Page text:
I have been chastised (and apparently rightly so) by one of the major players from Procter & Gamble working with the company's new Fit Produce Wash. In my column of Oct. 31 I expressed concern that the possibility of making the problem behind the introduction of this category a "cause celebre." I accused them of setting up a "straw horse" and then creating something to "knock it down." That could potentially result in some serious damage to some produce categories, such as what happened with the Alar scare on apples. I was politely reminded that the company had virtually "created" the consumer market for fabric softeners by initially seeking to offer something to make baby diapers softer. I missed that one! In any case, P&G has research showing that plenty of people already express serious concern about fruit wax and other residue on fruits and vegetables -- and apparently the response from those who have tried Fit appears to be very encouraging! I apologize to P&G for thinking bad thoughts. Nevertheless, it will be interesting to see how big this category can become to sustain P&G's continued interest.
Meanwhile, I was recently asked to do a TV critique on a new pizza brand being introduced by a West Coast manufacturer (who will remain nameless). The show was recorded by Seattle's station KING TV on an entrepreneurial program run each night at 7:00 p.m. As a result I learned that frozen pizzas are once again growing in overall sales, and the search is on for new ways to approach an old category. Let me say I liked what I saw of the new pizza and I said so on TV. I later picked up a couple of relatively new entrees from another national manufacturer. One offered an "Authentic Pizzeria Taste" with a thick pie crust, the other a "Pizzeria Style" crust which could be produced oven-baked or microwaved. And following the exact preparation directions for both, my wife and I sat down to eat them. Neither looked nor tasted like anything I had ever eaten in a pizzeria, nor like anything I have had delivered or brought home from a pizzeria. And I don't understand that. Have eating habits and expectations dropped so low that these are acceptable to the average pizza lover? Can the frozen segment be growing if such poor "authentic" products are offered -- and purchased -- for pretty good retails, too? Many supermarket-made pizzas are better than either of these. And the refrigerated pizza kit from Contadina, which I helped introduce several years ago, makes vastly better pizzas than either of these, with much more of the ingredients to make a generous topping.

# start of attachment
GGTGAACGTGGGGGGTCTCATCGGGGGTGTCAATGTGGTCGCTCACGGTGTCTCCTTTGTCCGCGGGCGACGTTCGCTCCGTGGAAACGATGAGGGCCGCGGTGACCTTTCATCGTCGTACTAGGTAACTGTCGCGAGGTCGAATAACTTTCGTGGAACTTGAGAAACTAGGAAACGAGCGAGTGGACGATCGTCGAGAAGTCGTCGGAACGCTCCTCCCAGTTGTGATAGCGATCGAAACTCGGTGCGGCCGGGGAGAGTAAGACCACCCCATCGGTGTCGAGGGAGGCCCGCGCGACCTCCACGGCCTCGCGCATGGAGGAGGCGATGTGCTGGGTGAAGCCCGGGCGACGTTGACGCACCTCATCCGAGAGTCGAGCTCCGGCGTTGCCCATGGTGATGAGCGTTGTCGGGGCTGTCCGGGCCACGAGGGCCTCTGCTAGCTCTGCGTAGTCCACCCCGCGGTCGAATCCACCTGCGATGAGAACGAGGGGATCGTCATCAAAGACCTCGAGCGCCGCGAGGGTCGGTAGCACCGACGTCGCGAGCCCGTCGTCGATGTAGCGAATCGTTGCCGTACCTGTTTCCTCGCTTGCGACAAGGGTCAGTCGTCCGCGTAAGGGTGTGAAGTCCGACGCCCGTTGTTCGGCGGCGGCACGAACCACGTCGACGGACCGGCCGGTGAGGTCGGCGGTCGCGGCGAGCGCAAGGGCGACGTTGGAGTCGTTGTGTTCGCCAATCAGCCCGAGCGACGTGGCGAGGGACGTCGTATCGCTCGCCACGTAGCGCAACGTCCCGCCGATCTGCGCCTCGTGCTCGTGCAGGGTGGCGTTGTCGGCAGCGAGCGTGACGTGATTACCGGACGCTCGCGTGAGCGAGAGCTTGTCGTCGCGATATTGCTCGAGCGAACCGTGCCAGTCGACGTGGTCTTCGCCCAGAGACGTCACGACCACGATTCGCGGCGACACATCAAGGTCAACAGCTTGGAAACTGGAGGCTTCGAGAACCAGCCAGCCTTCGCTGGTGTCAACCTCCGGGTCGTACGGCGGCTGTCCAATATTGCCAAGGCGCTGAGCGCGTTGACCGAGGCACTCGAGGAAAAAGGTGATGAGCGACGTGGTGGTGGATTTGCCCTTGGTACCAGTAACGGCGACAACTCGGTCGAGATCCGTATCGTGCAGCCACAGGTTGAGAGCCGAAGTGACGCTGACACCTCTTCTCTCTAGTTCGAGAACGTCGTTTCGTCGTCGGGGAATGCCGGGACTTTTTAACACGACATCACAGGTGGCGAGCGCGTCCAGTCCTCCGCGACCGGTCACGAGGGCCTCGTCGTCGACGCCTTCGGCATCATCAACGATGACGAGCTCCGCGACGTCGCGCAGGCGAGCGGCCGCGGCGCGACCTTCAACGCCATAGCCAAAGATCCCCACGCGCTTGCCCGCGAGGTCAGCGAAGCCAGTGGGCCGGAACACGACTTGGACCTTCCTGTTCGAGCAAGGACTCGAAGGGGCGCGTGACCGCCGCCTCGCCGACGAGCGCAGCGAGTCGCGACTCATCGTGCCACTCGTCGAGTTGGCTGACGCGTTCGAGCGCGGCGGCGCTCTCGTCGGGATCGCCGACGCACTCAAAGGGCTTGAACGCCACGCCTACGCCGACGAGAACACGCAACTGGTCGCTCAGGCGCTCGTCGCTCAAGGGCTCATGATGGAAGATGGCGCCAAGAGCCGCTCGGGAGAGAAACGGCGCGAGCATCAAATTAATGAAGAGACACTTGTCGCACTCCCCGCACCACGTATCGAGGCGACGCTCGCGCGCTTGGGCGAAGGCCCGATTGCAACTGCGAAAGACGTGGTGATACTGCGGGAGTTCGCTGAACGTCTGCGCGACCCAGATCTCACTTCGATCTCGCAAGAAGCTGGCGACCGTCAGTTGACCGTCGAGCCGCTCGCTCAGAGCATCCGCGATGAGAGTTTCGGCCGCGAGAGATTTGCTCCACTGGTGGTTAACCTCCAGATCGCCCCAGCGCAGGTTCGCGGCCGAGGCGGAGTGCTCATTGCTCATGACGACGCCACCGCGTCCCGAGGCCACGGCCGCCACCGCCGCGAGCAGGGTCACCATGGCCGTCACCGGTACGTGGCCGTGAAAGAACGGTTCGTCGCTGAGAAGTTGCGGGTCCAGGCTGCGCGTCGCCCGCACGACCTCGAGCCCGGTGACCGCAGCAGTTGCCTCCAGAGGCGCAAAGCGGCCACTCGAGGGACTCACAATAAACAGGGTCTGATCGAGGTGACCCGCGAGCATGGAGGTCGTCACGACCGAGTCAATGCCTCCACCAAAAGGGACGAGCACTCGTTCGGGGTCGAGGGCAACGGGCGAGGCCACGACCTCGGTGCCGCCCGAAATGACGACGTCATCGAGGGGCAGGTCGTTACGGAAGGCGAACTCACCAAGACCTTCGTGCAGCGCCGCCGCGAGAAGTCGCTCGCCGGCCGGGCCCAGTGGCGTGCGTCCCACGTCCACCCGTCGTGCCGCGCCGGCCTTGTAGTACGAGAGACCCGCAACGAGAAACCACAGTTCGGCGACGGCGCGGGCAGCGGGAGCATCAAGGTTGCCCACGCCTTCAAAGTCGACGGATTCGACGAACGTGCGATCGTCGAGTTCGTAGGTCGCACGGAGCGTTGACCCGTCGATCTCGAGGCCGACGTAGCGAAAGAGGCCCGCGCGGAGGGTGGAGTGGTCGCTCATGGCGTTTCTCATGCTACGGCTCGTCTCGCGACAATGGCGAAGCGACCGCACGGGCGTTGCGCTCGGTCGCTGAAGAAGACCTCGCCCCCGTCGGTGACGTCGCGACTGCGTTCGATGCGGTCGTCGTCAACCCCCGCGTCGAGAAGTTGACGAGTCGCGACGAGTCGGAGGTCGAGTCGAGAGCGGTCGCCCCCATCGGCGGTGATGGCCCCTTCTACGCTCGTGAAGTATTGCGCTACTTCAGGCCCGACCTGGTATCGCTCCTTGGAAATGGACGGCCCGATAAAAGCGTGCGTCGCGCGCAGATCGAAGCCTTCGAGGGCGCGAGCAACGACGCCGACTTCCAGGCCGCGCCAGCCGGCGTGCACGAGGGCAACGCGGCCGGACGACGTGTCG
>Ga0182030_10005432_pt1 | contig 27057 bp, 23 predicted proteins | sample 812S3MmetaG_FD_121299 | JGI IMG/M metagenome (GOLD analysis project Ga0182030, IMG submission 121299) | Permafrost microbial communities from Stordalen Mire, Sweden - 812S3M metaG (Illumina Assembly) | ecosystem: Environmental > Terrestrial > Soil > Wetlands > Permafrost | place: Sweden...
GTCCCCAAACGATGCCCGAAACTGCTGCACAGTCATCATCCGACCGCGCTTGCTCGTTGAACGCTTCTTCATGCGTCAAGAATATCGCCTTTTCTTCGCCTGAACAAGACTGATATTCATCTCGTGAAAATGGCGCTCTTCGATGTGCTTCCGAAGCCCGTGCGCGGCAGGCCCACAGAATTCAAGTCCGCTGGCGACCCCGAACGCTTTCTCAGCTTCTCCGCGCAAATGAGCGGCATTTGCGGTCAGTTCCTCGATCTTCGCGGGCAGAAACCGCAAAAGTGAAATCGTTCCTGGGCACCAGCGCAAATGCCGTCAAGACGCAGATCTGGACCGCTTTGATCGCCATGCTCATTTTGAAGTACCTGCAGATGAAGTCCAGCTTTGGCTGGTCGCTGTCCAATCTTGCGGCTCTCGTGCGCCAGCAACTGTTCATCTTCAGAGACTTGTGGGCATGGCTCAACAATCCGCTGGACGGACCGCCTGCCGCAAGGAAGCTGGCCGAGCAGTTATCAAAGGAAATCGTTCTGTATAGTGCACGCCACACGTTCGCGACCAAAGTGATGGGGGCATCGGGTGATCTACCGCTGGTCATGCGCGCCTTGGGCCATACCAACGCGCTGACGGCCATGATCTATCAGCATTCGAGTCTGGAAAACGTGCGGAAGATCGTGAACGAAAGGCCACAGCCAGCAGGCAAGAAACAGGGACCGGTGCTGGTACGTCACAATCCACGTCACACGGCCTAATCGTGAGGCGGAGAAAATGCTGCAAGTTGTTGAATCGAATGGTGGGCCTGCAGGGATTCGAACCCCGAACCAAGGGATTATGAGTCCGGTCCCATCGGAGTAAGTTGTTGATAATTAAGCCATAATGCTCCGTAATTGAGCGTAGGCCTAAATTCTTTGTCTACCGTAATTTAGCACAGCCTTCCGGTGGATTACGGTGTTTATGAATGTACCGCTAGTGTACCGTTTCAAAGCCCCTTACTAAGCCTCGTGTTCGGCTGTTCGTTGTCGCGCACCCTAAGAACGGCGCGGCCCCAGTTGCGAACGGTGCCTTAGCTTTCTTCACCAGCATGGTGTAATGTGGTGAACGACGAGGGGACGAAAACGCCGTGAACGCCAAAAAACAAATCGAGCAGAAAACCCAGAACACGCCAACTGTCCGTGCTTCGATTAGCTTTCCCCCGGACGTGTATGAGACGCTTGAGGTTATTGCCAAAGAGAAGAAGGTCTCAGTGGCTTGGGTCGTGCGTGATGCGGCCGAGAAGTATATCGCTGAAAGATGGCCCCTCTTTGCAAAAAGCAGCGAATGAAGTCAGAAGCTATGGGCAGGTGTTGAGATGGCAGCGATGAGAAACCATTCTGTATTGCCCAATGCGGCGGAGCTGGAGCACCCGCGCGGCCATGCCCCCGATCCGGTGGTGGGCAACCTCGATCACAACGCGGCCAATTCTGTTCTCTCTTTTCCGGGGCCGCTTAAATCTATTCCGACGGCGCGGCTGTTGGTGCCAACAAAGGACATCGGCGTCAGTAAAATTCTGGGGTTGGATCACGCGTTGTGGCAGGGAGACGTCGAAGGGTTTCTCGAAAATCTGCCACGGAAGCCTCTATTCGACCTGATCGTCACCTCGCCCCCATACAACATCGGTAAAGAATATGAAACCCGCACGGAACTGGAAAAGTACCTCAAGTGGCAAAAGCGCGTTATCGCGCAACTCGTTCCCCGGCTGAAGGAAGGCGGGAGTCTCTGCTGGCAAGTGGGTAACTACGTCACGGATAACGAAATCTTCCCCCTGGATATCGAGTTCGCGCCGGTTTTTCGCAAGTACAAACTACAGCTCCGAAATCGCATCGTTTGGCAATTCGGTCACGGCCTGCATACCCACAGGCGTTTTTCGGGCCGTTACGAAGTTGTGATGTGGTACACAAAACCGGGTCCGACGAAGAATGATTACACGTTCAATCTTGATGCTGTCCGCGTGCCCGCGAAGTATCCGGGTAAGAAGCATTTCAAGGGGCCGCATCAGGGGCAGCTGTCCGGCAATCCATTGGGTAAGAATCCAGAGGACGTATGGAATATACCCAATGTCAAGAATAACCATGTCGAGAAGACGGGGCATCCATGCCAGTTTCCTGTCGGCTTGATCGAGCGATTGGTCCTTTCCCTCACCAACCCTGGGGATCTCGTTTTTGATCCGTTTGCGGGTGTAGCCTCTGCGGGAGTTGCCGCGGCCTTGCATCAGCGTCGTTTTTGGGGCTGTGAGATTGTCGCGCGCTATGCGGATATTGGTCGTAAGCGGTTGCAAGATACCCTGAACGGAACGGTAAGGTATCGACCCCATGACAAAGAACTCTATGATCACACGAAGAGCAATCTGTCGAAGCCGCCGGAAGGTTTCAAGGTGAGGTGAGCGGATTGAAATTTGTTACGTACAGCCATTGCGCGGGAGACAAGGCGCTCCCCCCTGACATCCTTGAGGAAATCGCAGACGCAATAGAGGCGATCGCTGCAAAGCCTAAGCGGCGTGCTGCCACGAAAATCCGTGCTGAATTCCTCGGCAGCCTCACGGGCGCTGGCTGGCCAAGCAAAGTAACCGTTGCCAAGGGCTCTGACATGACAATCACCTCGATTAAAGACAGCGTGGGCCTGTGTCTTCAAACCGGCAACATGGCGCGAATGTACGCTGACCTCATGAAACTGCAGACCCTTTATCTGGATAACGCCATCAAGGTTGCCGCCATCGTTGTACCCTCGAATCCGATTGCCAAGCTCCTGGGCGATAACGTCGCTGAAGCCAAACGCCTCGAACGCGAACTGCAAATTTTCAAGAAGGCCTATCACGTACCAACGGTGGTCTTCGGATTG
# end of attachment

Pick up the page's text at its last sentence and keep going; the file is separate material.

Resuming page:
Perhaps parents are buying these frozen versions and leaving the kids, who don't know anything better, to eat them alone. If so, parents should apparently try some of the foods they offer their kids.
Robert McMath is a new-product consultant and director of the New Products Showcase & Learning Center in Ithaca, N.Y.